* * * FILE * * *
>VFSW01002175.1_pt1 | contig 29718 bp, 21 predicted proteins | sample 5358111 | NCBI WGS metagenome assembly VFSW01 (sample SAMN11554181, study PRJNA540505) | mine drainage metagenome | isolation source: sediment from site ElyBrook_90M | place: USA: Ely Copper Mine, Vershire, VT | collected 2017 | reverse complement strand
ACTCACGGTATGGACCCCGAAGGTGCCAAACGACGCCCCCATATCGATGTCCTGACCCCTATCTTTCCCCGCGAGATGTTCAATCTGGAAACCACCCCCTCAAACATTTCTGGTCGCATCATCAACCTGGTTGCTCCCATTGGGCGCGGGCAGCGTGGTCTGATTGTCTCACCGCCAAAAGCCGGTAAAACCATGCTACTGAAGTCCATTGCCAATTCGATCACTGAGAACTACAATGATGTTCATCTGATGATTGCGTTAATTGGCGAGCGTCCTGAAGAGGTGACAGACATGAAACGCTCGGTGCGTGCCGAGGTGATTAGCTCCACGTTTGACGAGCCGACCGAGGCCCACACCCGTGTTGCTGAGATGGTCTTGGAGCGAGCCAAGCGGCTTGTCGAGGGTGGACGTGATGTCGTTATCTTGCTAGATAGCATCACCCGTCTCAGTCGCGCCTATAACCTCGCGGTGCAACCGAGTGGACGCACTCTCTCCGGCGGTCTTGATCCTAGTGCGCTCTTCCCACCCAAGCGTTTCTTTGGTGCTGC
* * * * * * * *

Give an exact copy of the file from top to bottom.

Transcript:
>VFSW01002175.1_pt1 | contig 29718 bp, 21 predicted proteins | sample 5358111 | NCBI WGS metagenome assembly VFSW01 (sample SAMN11554181, study PRJNA540505) | mine drainage metagenome | isolation source: sediment from site ElyBrook_90M | place: USA: Ely Copper Mine, Vershire, VT | collected 2017 | reverse complement strand
ACTCACGGTATGGACCCCGAAGGTGCCAAACGACGCCCCCATATCGATGTCCTGACCCCTATCTTTCCCCGCGAGATGTTCAATCTGGAAACCACCCCCTCAAACATTTCTGGTCGCATCATCAACCTGGTTGCTCCCATTGGGCGCGGGCAGCGTGGTCTGATTGTCTCACCGCCAAAAGCCGGTAAAACCATGCTACTGAAGTCCATTGCCAATTCGATCACTGAGAACTACAATGATGTTCATCTGATGATTGCGTTAATTGGCGAGCGTCCTGAAGAGGTGACAGACATGAAACGCTCGGTGCGTGCCGAGGTGATTAGCTCCACGTTTGACGAGCCGACCGAGGCCCACACCCGTGTTGCTGAGATGGTCTTGGAGCGAGCCAAGCGGCTTGTCGAGGGTGGACGTGATGTCGTTATCTTGCTAGATAGCATCACCCGTCTCAGTCGCGCCTATAACCTCGCGGTGCAACCGAGTGGACGCACTCTCTCCGGCGGTCTTGATCCTAGTGCGCTCTTCCCACCCAAGCGTTTCTTTGGTGCTGC